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Clocks Conquer the World

October 21, 2003

A public radio commentary

As you change your clock for daylight savings time, take a good look at it: Its the tool Western Europeans used to conquer the world.

A clock? Conquer the world? Yes. The power to measure time helped turn the backward 9th century tribes of Europe into the powerhouses of the world. Europe trailed other regions badly in the 9th century: Western Europeans ruled the world: Portugal, Spain and the Netherlands had huge empires. And by the 19th century Western Europe's domination reached its apex in Queen Victoria's empire.

How did these backward 9th century Europeans accomplish all this? The obvious answer is "science and technology", but I've learned from historians that there is a more specific answer - one that warms my engineer's heart - and that is numbers.

The West brought together mathematics and measurement to record reality, and thus the power to control it. And this brings us to clocks. Clocks were the first way Europeans quantified the world. The chime of the town clock chopped the day into numbered segments; calling out the time to start or stop trading, or go to church. This was a sharp contrast to days marked only by dawn and sunset. Quantification spread to all aspects of life.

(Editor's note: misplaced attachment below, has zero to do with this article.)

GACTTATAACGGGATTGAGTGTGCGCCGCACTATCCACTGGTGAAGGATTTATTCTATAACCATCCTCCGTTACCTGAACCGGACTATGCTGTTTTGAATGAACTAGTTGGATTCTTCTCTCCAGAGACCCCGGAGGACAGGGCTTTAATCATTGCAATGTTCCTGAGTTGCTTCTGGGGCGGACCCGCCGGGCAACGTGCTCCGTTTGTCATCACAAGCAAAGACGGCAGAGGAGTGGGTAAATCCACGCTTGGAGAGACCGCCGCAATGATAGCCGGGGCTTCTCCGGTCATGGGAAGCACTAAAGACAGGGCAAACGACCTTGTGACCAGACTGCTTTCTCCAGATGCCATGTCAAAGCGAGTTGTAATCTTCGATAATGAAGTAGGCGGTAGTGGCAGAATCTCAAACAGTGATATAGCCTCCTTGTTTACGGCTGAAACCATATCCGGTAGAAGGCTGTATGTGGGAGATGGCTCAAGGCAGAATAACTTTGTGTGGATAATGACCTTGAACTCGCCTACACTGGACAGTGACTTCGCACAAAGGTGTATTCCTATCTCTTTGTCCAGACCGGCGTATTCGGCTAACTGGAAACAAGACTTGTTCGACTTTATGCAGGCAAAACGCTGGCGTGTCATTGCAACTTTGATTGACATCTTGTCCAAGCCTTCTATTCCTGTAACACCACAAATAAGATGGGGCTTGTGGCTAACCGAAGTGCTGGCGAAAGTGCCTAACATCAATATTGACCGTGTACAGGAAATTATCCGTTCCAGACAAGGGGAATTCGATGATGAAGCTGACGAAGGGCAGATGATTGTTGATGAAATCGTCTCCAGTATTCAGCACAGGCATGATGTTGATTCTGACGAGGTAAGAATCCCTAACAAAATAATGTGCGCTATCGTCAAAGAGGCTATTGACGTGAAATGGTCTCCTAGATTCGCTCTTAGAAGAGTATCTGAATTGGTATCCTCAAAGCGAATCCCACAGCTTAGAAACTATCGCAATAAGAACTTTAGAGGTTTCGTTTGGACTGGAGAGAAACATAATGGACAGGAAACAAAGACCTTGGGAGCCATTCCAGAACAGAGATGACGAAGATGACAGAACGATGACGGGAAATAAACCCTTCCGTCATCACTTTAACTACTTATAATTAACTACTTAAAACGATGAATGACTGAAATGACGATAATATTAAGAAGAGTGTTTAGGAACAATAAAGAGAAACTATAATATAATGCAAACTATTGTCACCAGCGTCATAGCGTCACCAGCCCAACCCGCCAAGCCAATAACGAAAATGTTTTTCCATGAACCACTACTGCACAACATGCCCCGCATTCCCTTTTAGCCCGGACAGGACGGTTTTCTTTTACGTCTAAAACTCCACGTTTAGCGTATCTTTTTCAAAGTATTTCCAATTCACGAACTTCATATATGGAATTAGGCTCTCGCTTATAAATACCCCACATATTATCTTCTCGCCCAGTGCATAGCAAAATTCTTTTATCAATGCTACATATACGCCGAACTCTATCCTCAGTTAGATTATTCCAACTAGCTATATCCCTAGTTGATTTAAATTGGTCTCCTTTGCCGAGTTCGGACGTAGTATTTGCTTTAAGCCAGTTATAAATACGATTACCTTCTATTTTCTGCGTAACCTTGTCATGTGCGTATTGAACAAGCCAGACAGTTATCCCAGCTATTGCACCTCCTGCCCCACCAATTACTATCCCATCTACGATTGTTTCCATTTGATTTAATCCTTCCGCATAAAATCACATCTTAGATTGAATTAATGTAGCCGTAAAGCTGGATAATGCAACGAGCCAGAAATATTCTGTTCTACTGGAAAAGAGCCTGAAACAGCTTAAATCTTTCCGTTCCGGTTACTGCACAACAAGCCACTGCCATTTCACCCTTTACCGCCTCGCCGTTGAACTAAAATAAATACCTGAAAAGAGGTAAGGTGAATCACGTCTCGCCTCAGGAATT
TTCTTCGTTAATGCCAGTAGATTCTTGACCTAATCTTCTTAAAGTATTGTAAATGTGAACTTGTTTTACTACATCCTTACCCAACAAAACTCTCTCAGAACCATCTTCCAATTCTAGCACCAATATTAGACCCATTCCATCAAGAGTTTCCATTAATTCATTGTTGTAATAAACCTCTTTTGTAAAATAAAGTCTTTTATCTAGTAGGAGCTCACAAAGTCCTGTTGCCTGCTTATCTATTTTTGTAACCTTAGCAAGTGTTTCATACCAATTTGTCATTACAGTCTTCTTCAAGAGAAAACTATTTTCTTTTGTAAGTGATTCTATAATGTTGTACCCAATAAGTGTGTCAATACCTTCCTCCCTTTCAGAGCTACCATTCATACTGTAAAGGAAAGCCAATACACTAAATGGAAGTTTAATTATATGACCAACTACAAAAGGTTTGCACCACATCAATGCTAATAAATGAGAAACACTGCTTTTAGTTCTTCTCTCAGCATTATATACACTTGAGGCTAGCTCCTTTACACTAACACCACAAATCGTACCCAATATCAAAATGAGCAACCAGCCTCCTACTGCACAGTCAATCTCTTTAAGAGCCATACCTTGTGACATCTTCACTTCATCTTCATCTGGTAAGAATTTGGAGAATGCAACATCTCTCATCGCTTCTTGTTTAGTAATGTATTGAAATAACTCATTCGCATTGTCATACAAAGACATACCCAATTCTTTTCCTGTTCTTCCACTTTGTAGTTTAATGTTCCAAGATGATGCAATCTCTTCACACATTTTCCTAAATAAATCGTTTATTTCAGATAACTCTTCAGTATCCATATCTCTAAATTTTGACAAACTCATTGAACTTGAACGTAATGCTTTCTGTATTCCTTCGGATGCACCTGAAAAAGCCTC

Numbers affected music, armies, art and navigation. The free form Gregorian chants of the 9th century gave way to music with a rich meter controlled by a clock. And it was a short step from regimented music to powerful Armies. The political philosopher Machiavelli noted this: Just as a dancing man keeping "time with the music, cannot make a false step; so an army that properly observes the beat of the drums cannot easily be disordered."

And mathematics allowed people to divide space into numbers, giving them maps overflowing with compass bearings, tide tables, and even the times pirates might be expected. These number-laden maps guided sailors across the seas to conquer new worlds. Bookkeepers armed with numbers followed the sailors. They used double-entry bookkeeping to control commerce, industry and government. Double-entry bookkeeping doesn't sound like a world-changing event, yet it allowed a merchant to "picture" the reality of his or her business.

The poet Auden summed up the result of all these numbers for the West: We live in societies "to which the study of that which can be weighed and measured is a consuming love."

Not to me: Tomorrow my alarm clock will screech and command me to divide my day into bits and pieces, but when I rise, I probably won't feel like following my Western heritage and conquering the world.

Copyright 2003 William S. Hammack Enterprises